“I have more questions. Is it a cable that can be pulled out like in other places? And the cables leading to the turbines, what will the effect be on noise and sea life? I have asked for months, and they haven’t answered.”

Leonard cited repair costs down the road. “To replace one gear box on turbines is $3 to $4 million. Who pays for that?” she asked.

Vespe said that Coastal Resources Management Council has recommended that the cables make land in Bourne, Massachusetts. “Massachusetts doesn’t want the cables,” said Vespe. “This action will destroy the seabed floor.

“RI CRMC has identified the Sakonnet River as critical juvenile cod habitat,” he said. “And the Feds just shut down cod for three months due to declining stocks, and halved the limit to five from 10, and now the cable is set to run right through the middle of it. That part is clear.”

Laura Dwyer, information coordinator for RI CRMC, told NTW, “Their presentations are their own, but any proposal to the CRMC will subsequently be reviewed by staff with their own set of questions that may require Mayflower to supply additional and more detailed information such that staff can weigh that information and proposed work satisfactorily against our regulations.”

Daniel Hubbard, director of Ex- ternal Affairs and general counsel for Mayflower Wind, told NTW, “We recognize that there are concerns about effects on marine life, both from those who recreate in the waters and others who earn their living there. To start, Mayflower Wind has a commitment to develop our project with zero harm. Further, the permitting process involves oversight by a number of federal, state and local agencies, whose job it is to make sure that our project and others like it do not have detrimental effects.”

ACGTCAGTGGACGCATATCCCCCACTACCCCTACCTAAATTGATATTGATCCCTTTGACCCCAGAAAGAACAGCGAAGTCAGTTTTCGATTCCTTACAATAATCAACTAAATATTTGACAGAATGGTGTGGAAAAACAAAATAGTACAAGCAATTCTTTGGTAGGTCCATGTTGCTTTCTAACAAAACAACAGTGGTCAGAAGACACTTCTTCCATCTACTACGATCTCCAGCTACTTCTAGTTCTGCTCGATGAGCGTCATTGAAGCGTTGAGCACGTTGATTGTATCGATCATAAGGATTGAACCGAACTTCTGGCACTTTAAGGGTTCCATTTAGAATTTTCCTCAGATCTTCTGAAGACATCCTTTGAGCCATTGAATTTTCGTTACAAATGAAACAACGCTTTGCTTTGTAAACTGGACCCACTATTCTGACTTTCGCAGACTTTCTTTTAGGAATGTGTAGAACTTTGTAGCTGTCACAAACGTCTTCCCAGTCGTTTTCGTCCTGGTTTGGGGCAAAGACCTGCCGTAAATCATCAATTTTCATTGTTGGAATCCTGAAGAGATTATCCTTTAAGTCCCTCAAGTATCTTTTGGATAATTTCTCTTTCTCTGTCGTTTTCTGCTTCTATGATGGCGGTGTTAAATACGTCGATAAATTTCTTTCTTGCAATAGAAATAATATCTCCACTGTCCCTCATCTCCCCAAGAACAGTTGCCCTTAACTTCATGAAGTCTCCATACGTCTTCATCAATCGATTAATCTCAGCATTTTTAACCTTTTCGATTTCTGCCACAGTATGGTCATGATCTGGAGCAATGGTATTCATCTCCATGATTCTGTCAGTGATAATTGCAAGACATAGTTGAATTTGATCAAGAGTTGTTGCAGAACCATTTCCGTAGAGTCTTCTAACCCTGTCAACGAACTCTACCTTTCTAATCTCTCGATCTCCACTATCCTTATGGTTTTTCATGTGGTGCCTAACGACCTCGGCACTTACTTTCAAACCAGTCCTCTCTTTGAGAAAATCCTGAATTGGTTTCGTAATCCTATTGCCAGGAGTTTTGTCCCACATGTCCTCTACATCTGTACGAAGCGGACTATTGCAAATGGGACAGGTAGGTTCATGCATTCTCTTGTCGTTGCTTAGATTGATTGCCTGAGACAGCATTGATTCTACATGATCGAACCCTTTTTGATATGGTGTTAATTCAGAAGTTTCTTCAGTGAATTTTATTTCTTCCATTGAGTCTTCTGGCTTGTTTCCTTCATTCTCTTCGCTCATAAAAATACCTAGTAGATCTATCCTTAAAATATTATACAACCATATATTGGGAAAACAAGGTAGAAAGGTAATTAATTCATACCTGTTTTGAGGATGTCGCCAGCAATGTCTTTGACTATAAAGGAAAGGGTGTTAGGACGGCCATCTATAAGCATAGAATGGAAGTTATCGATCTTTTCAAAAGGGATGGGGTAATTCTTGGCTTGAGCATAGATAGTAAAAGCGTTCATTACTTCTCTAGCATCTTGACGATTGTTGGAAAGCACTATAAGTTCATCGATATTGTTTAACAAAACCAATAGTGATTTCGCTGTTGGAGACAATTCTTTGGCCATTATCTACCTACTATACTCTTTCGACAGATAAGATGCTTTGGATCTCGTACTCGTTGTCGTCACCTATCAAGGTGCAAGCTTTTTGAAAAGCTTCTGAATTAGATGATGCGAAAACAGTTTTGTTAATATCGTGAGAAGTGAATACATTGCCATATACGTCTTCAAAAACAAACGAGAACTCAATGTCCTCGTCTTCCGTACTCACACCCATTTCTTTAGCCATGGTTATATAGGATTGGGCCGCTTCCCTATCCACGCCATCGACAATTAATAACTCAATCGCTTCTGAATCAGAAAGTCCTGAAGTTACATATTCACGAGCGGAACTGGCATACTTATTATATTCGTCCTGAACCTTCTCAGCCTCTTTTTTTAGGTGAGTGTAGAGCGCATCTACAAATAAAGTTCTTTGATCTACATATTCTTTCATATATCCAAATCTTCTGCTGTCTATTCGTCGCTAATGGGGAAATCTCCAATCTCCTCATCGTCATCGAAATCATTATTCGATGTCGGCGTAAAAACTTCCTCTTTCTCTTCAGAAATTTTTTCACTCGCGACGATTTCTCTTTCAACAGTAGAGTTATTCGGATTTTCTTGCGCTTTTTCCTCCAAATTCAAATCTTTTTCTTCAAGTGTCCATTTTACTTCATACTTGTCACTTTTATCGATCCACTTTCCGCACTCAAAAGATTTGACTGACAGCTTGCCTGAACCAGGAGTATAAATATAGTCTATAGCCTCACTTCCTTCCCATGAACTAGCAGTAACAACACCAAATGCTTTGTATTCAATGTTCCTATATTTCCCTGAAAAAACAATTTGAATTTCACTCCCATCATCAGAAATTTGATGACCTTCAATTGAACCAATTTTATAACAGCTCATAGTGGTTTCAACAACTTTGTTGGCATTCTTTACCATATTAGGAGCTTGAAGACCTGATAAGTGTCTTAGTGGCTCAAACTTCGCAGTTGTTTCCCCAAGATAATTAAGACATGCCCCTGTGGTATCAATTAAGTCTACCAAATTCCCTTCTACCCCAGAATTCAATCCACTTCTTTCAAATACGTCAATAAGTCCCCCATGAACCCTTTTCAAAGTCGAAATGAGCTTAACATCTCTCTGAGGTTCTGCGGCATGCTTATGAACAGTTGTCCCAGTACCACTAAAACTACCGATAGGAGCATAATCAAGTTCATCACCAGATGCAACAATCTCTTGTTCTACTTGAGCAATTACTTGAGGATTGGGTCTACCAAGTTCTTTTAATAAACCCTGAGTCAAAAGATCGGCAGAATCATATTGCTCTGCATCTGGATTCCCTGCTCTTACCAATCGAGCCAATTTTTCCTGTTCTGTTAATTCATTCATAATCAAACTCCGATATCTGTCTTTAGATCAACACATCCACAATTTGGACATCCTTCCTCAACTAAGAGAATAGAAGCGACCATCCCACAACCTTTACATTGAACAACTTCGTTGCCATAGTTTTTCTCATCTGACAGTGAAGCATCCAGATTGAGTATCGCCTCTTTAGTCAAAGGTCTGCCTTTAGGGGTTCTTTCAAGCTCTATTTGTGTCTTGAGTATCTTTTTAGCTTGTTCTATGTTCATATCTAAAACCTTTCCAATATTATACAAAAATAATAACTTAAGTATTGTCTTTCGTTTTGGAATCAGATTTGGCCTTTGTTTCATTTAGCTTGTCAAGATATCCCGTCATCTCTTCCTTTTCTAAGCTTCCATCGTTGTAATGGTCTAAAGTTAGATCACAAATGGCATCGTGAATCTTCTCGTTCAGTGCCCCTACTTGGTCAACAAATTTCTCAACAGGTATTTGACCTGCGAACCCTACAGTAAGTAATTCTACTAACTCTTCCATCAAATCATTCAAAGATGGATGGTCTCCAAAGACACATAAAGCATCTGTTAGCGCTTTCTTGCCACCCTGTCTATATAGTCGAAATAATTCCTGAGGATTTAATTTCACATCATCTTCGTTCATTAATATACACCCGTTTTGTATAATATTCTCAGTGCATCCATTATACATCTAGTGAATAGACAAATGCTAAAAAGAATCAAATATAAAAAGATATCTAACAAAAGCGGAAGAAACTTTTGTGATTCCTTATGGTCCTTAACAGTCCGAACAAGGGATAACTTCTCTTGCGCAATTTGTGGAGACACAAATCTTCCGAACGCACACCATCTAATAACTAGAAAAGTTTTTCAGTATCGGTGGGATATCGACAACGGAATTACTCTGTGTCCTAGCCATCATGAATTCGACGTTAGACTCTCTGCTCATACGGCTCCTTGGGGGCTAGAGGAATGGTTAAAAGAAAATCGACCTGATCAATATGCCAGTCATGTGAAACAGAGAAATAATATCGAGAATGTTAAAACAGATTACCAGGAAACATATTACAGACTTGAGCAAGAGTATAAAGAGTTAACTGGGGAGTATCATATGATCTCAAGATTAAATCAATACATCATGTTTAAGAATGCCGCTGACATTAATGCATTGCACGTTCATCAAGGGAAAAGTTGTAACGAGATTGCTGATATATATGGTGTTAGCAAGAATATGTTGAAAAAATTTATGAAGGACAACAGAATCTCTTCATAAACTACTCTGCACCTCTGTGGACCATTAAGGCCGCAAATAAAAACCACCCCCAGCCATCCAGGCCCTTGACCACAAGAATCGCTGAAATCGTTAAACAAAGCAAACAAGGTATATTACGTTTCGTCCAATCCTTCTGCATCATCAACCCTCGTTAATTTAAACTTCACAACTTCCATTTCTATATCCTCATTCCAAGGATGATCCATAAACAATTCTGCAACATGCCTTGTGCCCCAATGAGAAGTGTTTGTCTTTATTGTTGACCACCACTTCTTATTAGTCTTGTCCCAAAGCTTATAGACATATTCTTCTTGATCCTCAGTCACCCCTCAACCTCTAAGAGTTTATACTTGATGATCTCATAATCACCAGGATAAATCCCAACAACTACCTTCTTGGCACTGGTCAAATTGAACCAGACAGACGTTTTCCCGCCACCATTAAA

His company conducts ongoing “extensive environmental surveys of our lease area and the cable routes, both offshore and onshore, to ensure we are keeping to our goal of a safe and sound project,” he said.

“We believe that offshore wind and its associated positive impacts on climate change are more beneficial to supporting both human and marine life.”

Newport’s Benjamin Riggs, a retired Navy captain whose second career included serving as CEO of several manufacturing companies, has sued other wind turbine projects. “I have been closely involved in a number of similar projects, such as Deepwater Block Island,” he said. “The ocean floor is where half of the planet’s accumulated carbon is sequestered. Digging it up will release significant amounts of carbon into the atmosphere, which will combine with oxygen to become carbon dioxide, along with methane, which are factors in creating global warming, and will be harmful to the fisheries we depend on.”

As for using Rhode Island waters and land for another state’s gain, Hubbard said, “Our project is also connecting to the New England grid, so its benefits will be not just by the residents of Massachusetts, but by all who live in New England.”

Riggs’ response: “The very carefully orchestrated presentation is just one part of an overall project, one which is designed to benefit only Massachusetts. And this is the same state that has blocked a badly needed natural gas pipeline to Rhode Island,” he said.

“There is a high likelihood of gearbox failures and fires on these wind turbines,” he added. “The environmental risks are unwarranted. The fact that wind power has been proven to have no net positive impact on reducing fossil fuel use or carbon emissions is a matter of public record in the U.S. and Europe. It is intermittent, not on demand, and not only causes more fossil fuel use and carbon emissions as a result, but can never replace a single conventional plant.

“The only thing green about this project is the money the developers are making from taxpayer and ratepayer subsidies.”

Content truncated due to possible copyright. Use source link for full article.


Source:https://www.newportthisweek.c…